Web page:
Possession Summary

The novel opens in the autumn of 1986 in London. Roland Michell is a researcher who has recently completed his PhD studying the Victorian poet Randolph Henry Ash, but now finds himself frustrated by the lack of a permanent academic job. While looking through a book owned by Ash, he finds two drafts of letters addressed to an unknown woman whom Ash seems to have been struck by and sought to continue a conversation with. Roland is intrigued and steals the letters from the library without telling anyone he has found them.

Working from what he knows of Ash, Roland develops a hypothesis that the woman addressed in the letters is Christabel LaMotte, a less well-known Victorian writer who has been recently rediscovered by feminist scholars. He travels to Lincoln to meet with Maud Bailey, a scholar who specializes in researching LaMotte. Maud allows him to look at some documents which offer small hints that a correspondence between Christabel and Ash may have taken place in 1858 and 1859. A relationship between the two would be a significant discovery, as Ash has always been perceived as a happily married man, and Christabel (who never married, and lived with a female companion for an extended period) has been widely considered a lesbian. Roland confides in Maud about the letters he has discovered, and she becomes equally consumed by a desire to know what happened. Maintaining secrecy around their research is vital, since a group of scholars including James Blackadder, Leonora Stern, and especially Mortimer Cropper aggressively pursue any knowledge or discoveries concerning either poet.

By chance, Roland and Maud discover a collection of letters hidden in the house where Christabel lived in the later part of her life. These letters document the correspondence between the two poets as they gradually fell in love with one another over a period of months. The letters end abruptly in the spring of 1859. Roland, with his knowledge of Ash’s biography, knows that in June 1859 the poet spent a month travelling in Yorkshire, and wonders if it possible that Christabel went with him. Roland and Maud go together to retrace this journey, and become increasingly convinced that hints contained in the writings of both authors indicate that they were together during this time. Scenes set in the time the poets were alive confirm that Christabel and Ash did secretly travel together as lovers.

Roland and Maud now face a new question: if Christabel was with Ash, what happened next? By coincidence, Maud’s friend and collaborator Leonora Stern has been informed of a discovery in France which might provide information about Christabel. Maud and Roland follow up on this information and discover documents describing how Christabel fled to France after discovering she was pregnant, and secretly gave birth. The whereabouts of the child were never determined. By now, the other scholars have also pieced together information about the relationship and are determined to unlock the secret of what became of the child. Cropper is the most aggressive, and the others begin to suspect that he plans to dig up the grave of Randolph Henry Ash, since he believes additional documents have been buried along with the poet.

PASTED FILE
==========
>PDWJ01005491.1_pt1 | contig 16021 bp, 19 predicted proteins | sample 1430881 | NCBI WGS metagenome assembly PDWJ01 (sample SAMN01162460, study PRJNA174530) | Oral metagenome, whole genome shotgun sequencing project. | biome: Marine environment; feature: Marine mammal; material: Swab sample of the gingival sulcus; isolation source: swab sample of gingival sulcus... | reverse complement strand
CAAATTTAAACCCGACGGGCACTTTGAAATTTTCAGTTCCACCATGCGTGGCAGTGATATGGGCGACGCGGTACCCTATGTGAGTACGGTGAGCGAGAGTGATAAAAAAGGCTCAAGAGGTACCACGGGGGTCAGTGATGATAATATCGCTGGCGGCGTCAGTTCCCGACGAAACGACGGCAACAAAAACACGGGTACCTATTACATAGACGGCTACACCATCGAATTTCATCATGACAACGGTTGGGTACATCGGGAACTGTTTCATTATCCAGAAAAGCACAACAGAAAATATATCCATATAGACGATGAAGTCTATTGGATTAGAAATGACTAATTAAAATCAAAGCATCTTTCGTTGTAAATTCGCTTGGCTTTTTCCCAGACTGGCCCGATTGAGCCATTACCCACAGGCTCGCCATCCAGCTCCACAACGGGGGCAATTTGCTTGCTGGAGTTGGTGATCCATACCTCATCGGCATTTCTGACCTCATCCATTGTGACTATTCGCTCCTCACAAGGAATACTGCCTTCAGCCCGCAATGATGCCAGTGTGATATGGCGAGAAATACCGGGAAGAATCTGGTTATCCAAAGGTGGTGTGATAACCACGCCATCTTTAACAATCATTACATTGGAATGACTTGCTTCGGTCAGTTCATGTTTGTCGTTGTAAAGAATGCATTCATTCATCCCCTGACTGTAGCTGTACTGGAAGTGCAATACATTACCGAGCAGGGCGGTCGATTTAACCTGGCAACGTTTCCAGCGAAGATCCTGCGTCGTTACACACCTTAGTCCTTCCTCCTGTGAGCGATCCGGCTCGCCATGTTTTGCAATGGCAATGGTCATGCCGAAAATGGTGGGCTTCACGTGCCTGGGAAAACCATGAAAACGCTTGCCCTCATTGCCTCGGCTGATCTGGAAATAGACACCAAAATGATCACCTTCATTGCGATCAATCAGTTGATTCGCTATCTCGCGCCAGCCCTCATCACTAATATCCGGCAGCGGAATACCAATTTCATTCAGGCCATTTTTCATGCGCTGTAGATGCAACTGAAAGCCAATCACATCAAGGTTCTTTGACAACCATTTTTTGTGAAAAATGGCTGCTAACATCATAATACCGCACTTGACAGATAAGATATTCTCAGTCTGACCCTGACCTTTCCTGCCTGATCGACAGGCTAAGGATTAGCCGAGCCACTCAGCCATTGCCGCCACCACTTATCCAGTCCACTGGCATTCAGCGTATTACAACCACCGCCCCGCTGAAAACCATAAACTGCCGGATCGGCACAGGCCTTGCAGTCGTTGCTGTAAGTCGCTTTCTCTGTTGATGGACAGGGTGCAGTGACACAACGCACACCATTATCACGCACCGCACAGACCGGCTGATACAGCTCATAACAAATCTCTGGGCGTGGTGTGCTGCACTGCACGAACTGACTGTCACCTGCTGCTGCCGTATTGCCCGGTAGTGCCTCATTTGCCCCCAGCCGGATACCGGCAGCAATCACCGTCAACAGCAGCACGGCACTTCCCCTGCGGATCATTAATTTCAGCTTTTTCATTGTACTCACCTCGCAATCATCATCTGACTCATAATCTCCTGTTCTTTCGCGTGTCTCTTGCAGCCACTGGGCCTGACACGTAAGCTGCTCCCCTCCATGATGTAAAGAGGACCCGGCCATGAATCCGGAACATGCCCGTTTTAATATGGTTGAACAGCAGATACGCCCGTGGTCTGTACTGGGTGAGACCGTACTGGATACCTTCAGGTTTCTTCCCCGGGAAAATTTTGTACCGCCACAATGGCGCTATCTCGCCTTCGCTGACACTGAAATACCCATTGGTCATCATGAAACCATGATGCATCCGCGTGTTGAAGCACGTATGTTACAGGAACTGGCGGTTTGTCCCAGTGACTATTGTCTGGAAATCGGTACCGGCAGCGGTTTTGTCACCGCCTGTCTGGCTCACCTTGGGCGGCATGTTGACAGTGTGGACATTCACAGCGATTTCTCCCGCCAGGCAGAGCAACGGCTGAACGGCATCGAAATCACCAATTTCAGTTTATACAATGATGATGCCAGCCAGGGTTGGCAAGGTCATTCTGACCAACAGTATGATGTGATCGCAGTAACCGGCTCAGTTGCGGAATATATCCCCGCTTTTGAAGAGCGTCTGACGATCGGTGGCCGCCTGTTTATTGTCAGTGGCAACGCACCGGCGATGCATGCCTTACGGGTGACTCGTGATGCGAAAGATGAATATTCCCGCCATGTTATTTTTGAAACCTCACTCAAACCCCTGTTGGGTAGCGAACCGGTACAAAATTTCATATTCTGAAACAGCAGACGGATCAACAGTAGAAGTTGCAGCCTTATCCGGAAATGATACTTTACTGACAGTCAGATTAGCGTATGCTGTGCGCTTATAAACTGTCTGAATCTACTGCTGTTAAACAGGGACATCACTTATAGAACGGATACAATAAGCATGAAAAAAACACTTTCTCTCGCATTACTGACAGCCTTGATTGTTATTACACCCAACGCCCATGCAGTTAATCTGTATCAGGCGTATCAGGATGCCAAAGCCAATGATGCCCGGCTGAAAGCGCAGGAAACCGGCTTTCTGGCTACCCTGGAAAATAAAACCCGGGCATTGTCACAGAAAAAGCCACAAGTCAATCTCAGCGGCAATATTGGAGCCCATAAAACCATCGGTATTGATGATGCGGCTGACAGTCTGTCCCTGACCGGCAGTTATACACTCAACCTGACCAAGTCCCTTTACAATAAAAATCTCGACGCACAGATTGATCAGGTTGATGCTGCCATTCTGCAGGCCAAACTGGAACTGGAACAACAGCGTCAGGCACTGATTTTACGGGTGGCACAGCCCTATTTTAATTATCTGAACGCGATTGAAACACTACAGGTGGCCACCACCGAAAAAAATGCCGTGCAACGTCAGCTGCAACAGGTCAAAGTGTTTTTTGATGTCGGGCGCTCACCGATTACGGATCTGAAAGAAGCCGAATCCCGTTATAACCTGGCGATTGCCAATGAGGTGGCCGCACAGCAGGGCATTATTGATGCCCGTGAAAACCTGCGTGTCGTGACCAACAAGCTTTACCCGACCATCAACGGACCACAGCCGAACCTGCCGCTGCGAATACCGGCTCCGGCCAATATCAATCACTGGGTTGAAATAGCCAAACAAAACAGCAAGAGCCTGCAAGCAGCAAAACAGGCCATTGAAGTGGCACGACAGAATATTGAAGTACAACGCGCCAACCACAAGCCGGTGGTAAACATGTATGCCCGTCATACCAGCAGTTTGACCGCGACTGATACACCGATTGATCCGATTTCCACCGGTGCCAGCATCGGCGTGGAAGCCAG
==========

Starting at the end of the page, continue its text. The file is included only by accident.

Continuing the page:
On October 15, 1987, Roland and Maud, along with a group of allies who have been drawn into the research project, confront Cropper and his helper as they try to rob the grave. Nonetheless, they all agree to open and read the letter Cropper retrieved. The letter is from Christabel to Ash: when she learned he was dying, she sent him a letter finally explaining that she had given birth to a daughter who has been raised by her sister. Their daughter, May Bailey (an ancestor to Maud) has lived a happy life without ever knowing who her true parents were. Ash’s wife was supposed to give him the letter, but she never did, and it was buried unopened. Meanwhile, legal experts have confirmed that as a descendant of both poets, Maud will inherit all the letters and documents, and can make them available for new scholarship. With their project finally completed, Maud and Roland admit they have fallen in love with each other while working together on their research. The novel ends with a hopeful implication of their beginning a relationship together.